"I think there is clearly a justification to do that type of audit that they’re doing in Maricopa County. That’s what I wanted to see done here," said Ken Eyring, a local activist in Windham who recently appeared at a rally with former Trump campaign manager Corey Lewandowski. Eyring said his only goal is to make sure Windham’s machines are accurate.
Behind the scenes, a loose network of lawyers, self-styled election experts, and political groups is bolstering community efforts by demanding audits, filing lawsuits, and pushing unsubstantiated claims that residents are echoing in public meetings. Much of it is playing out in largely Republican communities, where Trump supporters hope to find officials willing to support their inquiries.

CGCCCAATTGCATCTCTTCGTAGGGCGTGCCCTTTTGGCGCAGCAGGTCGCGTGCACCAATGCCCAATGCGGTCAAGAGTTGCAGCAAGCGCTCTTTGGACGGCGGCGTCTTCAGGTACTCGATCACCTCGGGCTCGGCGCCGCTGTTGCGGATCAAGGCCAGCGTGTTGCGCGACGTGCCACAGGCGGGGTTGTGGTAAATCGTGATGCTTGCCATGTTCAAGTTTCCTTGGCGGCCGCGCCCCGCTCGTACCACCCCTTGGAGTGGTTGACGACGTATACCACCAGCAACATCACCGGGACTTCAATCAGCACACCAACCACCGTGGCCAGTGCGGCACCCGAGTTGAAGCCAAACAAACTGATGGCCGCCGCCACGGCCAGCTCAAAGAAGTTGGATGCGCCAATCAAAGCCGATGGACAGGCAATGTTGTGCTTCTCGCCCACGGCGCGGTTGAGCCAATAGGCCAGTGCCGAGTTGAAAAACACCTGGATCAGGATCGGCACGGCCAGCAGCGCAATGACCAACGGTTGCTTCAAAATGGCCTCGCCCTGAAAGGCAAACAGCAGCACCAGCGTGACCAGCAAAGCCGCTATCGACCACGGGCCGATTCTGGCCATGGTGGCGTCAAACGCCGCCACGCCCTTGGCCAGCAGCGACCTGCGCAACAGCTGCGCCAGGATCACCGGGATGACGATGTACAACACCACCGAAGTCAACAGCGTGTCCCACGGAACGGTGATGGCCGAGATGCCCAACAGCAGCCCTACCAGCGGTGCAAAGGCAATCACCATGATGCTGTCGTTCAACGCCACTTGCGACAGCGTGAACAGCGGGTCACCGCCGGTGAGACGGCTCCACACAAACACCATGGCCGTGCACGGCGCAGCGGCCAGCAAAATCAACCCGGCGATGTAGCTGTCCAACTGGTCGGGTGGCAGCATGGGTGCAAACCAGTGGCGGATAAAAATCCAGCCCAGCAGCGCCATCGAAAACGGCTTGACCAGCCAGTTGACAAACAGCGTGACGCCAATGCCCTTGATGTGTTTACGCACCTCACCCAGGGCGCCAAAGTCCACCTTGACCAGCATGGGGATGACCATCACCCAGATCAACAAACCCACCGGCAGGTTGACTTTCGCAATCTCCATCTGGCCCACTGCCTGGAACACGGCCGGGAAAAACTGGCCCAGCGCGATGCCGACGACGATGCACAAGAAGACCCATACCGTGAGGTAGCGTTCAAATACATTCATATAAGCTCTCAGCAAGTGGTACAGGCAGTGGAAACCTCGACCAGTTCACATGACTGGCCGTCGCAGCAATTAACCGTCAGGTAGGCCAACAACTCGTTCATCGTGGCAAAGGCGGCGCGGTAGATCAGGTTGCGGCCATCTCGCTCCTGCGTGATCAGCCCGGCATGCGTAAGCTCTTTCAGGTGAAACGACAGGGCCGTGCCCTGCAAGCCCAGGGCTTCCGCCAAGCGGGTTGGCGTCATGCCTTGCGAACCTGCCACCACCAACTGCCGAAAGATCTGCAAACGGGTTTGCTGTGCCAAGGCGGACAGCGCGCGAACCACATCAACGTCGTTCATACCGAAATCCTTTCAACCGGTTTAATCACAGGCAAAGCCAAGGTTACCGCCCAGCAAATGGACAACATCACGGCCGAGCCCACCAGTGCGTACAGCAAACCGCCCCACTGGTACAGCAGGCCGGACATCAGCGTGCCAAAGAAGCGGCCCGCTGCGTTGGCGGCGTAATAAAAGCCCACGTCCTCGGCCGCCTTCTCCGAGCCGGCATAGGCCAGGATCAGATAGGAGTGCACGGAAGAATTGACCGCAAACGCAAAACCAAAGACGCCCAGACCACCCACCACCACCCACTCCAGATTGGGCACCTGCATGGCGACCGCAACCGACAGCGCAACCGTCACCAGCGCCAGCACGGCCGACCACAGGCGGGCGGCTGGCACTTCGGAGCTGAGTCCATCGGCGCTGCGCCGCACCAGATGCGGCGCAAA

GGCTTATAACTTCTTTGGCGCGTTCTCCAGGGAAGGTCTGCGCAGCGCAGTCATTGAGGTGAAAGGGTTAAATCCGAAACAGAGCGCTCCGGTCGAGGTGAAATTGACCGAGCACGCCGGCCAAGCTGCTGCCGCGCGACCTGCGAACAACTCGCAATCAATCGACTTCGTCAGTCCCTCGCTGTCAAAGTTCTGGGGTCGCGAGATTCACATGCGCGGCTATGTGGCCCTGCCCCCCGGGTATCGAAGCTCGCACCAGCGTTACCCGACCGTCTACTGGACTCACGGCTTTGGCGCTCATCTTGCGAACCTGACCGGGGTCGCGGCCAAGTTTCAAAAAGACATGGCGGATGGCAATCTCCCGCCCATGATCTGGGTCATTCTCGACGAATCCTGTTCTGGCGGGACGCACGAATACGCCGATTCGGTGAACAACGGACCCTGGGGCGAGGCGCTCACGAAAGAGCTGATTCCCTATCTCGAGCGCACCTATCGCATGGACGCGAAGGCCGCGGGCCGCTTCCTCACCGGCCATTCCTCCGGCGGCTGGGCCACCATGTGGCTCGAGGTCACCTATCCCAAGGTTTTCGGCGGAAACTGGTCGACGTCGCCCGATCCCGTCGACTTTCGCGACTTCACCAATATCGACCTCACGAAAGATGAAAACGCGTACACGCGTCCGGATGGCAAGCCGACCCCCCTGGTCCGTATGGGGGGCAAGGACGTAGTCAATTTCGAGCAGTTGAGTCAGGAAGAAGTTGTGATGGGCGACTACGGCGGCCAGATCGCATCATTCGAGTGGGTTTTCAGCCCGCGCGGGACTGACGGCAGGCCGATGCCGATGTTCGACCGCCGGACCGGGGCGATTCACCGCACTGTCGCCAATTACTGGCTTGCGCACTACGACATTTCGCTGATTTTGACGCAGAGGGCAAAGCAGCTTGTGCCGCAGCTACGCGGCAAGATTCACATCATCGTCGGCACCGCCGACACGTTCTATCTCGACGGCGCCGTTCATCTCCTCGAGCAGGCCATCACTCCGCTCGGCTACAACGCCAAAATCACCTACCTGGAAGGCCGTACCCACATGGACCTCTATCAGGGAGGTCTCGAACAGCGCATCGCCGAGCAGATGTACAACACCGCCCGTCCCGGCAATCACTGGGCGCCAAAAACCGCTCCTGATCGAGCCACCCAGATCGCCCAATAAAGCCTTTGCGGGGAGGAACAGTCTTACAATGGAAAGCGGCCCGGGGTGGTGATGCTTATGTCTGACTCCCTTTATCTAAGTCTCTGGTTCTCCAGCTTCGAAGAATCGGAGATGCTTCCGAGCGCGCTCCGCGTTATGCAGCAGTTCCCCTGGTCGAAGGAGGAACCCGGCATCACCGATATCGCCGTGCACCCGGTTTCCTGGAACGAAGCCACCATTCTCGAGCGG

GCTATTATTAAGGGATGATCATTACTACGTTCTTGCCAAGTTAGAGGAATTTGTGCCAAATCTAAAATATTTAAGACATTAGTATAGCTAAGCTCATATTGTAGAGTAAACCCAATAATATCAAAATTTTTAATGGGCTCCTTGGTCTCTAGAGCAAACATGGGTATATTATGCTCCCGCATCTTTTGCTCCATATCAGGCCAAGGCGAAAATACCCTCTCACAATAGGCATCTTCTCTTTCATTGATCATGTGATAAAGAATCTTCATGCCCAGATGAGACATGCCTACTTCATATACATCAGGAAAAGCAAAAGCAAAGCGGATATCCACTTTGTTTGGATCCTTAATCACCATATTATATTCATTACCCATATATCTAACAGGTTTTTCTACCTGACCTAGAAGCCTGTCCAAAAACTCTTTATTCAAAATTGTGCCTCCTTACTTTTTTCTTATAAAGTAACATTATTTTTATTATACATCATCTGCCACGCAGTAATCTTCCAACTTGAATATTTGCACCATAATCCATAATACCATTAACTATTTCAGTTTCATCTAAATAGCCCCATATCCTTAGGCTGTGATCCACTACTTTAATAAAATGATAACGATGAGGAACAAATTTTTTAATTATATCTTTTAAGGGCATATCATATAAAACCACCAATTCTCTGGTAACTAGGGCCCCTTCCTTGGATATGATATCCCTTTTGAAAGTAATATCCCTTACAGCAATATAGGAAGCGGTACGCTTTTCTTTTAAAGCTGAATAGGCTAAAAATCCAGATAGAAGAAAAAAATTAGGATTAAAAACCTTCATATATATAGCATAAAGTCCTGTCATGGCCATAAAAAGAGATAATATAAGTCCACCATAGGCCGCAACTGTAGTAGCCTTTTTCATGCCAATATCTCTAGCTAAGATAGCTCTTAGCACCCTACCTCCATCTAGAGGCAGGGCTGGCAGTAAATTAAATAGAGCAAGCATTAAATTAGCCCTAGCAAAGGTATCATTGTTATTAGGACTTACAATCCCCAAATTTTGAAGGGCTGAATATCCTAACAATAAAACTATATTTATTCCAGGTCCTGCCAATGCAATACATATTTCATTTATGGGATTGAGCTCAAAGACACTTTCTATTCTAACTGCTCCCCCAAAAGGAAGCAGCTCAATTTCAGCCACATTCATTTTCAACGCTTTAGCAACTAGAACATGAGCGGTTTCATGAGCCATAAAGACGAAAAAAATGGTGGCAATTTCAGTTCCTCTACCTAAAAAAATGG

The increasingly vocal protests seven months after Trump lost the White House show how deeply the former president has undermined confidence in the nation’s elections, an attack he began early in the 2020 campaign as state and local officials expanded mail voting in response to the coronavirus pandemic.
Even as national Republican leaders say they want to move on from the last election — a rationale they used to expel Representative Liz Cheney, Republican of Wyoming, a Trump critic, from her leadership post last week — the widespread echoes of Trump’s lie that the election was stolen show how his supporters are keeping that narrative alive.
Cheering them on is Trump himself, who has been issuing near-daily statements from his private Mar-a-Lago Club in Florida, claiming that a cascade of findings that the election was rigged will appear any day.